Liked by 1 person

    1. I like that analogy!

      Let me tell you, since I wrote this post, the Universe has been putting me to the test every day. Every slow car in the Chicago area has pulled out in front of me, and I have laughed so hard and said out loud, “JOKES. YOU GOT JOKES.”

      Dropping off kids at school doesn’t count in this case. Even the Universe agrees with us that those people drive like idiots. 😂

      Like

  7. Horses and cats taught me patience with others at an early age but internal patience…. Lately it is a struggle. I’m not sure how to achieve equanimity with internal health thingies (sorry 2b vague but Hi Entire Internet! :-). But it is wild to read this post at a time when I really needed it. I will read it again and ponder because I feel like this is exactly what I needed to hear right now. The best stuff comes your way Kari and lucky for me you listen, think and share!

    Liked by 1 person

    1. Animals can teach us so much.
      I’m sorry you’re having health problems, but I totally get why you need to be vague. I’m paying more attention to what my gut tells me about what I should post. I didn’t know how to listen to it for most of my life. So please be patient with me while I figure it out, LOL. Mike and I watched a documentary about Robin Williams’s life and death last week. In one of his books, he wrote, “I want to help people be less afraid.” THAT.
      I’m so glad you got this when you needed it, my friend. So much love coming your way. ❤️

      Like

  8. Hi Karen/Kari (unsure which one you prefer – saw “Kari” on your book?) An exceptionally thought-provoking, informative and moving post. I especially like Sharon Salzberg’s description. My husband and I quote Wayne Dyer around our home, almost daily. I listened to a short part of Tara Brach’s video and I bookmarked to listen to all of it.

    You remind me of many concepts: acceptance…”let your life flow a little more freely,” compartmentalizing…my anxiety and concerns, mindfulness, and now equanimity. I am always a work in progress, at times managing challenges, and at other times, thriving. Thank you for sharing an excellent post. 💕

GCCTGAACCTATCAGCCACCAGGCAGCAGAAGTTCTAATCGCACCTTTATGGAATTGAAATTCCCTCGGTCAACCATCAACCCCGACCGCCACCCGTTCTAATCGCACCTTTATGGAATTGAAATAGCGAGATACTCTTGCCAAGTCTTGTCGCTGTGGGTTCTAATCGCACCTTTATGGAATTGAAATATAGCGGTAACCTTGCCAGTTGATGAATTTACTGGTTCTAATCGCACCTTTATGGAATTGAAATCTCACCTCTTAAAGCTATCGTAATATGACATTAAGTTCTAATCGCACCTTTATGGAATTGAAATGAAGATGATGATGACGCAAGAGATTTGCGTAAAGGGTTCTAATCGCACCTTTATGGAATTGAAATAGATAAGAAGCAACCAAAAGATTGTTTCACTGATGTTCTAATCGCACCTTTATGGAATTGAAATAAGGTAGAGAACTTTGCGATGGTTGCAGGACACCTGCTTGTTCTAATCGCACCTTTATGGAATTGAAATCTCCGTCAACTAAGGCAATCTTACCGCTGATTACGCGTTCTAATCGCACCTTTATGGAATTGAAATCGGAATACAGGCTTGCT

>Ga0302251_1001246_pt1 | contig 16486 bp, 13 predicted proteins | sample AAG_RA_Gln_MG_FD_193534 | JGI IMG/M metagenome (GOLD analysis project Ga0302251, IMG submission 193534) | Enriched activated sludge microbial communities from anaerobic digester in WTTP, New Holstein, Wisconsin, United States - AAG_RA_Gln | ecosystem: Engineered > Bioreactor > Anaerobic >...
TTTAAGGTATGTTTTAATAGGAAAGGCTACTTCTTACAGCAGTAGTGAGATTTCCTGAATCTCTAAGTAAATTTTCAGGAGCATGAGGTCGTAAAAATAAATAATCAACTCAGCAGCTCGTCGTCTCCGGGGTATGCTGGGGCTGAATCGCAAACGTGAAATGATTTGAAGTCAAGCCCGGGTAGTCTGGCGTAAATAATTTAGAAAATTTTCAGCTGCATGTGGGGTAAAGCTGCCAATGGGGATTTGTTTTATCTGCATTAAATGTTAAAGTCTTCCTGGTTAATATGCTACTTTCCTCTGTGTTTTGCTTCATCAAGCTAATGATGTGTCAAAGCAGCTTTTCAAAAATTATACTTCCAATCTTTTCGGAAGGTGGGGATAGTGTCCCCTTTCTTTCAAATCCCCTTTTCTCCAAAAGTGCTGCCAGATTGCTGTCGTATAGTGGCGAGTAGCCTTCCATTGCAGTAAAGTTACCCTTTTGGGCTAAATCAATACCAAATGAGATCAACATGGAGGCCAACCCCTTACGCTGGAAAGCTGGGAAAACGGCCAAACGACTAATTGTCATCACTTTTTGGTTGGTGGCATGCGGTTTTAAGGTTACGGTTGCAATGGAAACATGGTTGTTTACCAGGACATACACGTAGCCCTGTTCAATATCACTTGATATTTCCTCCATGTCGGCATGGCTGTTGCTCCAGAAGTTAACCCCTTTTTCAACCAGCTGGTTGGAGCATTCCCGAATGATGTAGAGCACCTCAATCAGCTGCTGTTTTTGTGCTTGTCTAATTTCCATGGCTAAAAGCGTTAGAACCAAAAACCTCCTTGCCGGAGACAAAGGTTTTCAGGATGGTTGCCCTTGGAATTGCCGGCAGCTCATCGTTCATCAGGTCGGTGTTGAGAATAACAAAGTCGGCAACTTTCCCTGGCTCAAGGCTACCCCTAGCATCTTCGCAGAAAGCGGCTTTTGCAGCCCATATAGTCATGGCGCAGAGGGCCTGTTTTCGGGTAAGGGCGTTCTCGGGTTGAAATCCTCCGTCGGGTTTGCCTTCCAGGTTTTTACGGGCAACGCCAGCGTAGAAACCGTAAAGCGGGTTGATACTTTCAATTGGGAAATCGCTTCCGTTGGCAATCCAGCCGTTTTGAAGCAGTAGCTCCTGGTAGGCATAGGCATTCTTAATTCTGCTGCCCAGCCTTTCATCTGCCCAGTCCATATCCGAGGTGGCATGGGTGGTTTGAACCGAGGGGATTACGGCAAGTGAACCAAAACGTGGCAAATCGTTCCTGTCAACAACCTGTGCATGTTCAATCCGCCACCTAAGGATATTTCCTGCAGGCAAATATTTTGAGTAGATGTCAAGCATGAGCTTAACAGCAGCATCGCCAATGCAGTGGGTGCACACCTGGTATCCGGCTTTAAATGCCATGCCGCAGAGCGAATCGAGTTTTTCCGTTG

Liked by 1 person

    1. My name is Kari, but thank you for checking. It’s interesting you brought up Wayne Dyer; I’m currently reading his first book. I heard a quotation of his circulating about a few weeks ago and immediately knew I wanted to read his books. ❤️

      Thank you so much for taking the time to read my post. It’s wonderful to have yet another new blog to read! Xoxo

      Liked by 1 person

      1. Hi Kari, Ironically, there is a lady on Instagram that looks very similar to you (when I rechecked, you could be sisters) and her name is Karen. Therefore, I thought you may go by both names. I did read about “Grace.”

        I became a fan of Wayne Dyer many years ago via PBS, Oprah, his books and I adopted his planning system over 30 years ago “Franklin Planner” for helping organize and set daily and life priorities…….still a work in progress, yet I try.😊

        I have pressed pause on blogging this year for a number of personal reasons. I do want to continue my blog. I often visit and read posts and you are an exceptionally interesting person, Kari. I am happy our paths crossed and I look forward to staying connected.😀

        Liked by 1 person

      2. That’s awesome! So many people have told me that they know someone who looks like me. I must have a familiar face. 🙂

        I’m enjoying his current book so much that I’ve put his next book to my TBR list (to the top of the list, of course). LOL

        Many bloggers I know have done the same thing. But I’m grateful we’ve been able to connect through blogging. Xoxo

        Liked by 1 person

  9. Yes I’ve heard the word and yes I try to practice it, akin to mindfulness and to balance as was stated by you and others in this thread. All you can do is all you can do, in your own mind, soul, heart, spirit, body, etc.. You can’t give more than you have to give. Some must be kept for you and your peace, health, happiness, etc. You know, if Mama ain’t happy, or at least at low level functional, ain’t nobody happy or the family functional!

    Liked by 1 person